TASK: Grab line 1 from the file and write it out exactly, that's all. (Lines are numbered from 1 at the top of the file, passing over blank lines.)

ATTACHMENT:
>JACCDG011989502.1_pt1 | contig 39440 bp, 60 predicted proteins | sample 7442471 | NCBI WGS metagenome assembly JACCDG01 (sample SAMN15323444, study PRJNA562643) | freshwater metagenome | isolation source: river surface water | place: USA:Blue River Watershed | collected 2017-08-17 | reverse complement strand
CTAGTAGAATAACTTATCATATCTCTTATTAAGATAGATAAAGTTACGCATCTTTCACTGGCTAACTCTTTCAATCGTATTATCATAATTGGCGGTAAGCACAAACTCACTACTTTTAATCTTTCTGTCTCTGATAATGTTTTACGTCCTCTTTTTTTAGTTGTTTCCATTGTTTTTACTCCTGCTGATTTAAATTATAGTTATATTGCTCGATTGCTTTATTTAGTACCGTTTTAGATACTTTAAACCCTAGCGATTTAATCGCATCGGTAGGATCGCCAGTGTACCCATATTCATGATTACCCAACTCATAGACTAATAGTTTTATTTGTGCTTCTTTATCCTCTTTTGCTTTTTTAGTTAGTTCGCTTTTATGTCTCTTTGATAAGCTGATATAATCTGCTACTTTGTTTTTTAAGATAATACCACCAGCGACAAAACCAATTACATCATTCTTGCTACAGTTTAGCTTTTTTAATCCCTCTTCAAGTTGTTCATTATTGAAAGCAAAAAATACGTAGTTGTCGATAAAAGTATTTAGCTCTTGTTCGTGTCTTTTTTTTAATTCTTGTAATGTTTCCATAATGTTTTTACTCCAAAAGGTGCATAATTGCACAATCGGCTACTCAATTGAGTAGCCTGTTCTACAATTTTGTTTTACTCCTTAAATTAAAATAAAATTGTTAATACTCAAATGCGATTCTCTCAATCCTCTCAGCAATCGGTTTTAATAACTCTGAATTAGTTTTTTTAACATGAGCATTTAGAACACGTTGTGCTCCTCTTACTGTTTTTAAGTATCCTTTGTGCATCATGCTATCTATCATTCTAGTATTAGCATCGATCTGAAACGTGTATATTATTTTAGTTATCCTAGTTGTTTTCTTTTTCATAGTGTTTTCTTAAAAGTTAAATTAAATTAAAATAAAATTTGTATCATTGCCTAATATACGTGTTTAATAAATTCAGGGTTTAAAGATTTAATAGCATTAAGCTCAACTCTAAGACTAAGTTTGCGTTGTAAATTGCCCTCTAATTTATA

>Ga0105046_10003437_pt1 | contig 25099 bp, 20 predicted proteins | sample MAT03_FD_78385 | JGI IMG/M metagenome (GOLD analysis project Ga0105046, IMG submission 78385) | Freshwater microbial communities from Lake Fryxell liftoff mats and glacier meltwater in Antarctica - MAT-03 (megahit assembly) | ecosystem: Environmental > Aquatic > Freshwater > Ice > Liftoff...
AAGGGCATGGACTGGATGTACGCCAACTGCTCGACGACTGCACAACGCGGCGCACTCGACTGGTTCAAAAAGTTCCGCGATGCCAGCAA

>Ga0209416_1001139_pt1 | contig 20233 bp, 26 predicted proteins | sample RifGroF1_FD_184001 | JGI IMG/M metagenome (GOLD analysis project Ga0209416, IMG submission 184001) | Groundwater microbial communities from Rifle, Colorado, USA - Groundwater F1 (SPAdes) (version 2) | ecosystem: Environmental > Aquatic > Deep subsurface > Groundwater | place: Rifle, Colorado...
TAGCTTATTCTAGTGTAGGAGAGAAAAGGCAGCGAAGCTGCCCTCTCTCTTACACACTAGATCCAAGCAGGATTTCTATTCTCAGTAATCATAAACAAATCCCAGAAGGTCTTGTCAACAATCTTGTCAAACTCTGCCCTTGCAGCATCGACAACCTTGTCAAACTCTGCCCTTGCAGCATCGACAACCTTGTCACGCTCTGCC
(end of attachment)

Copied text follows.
>JACCDG011989502.1_pt1 | contig 39440 bp, 60 predicted proteins | sample 7442471 | NCBI WGS metagenome assembly JACCDG01 (sample SAMN15323444, study PRJNA562643) | freshwater metagenome | isolation source: river surface water | place: USA:Blue River Watershed | collected 2017-08-17 | reverse complement strand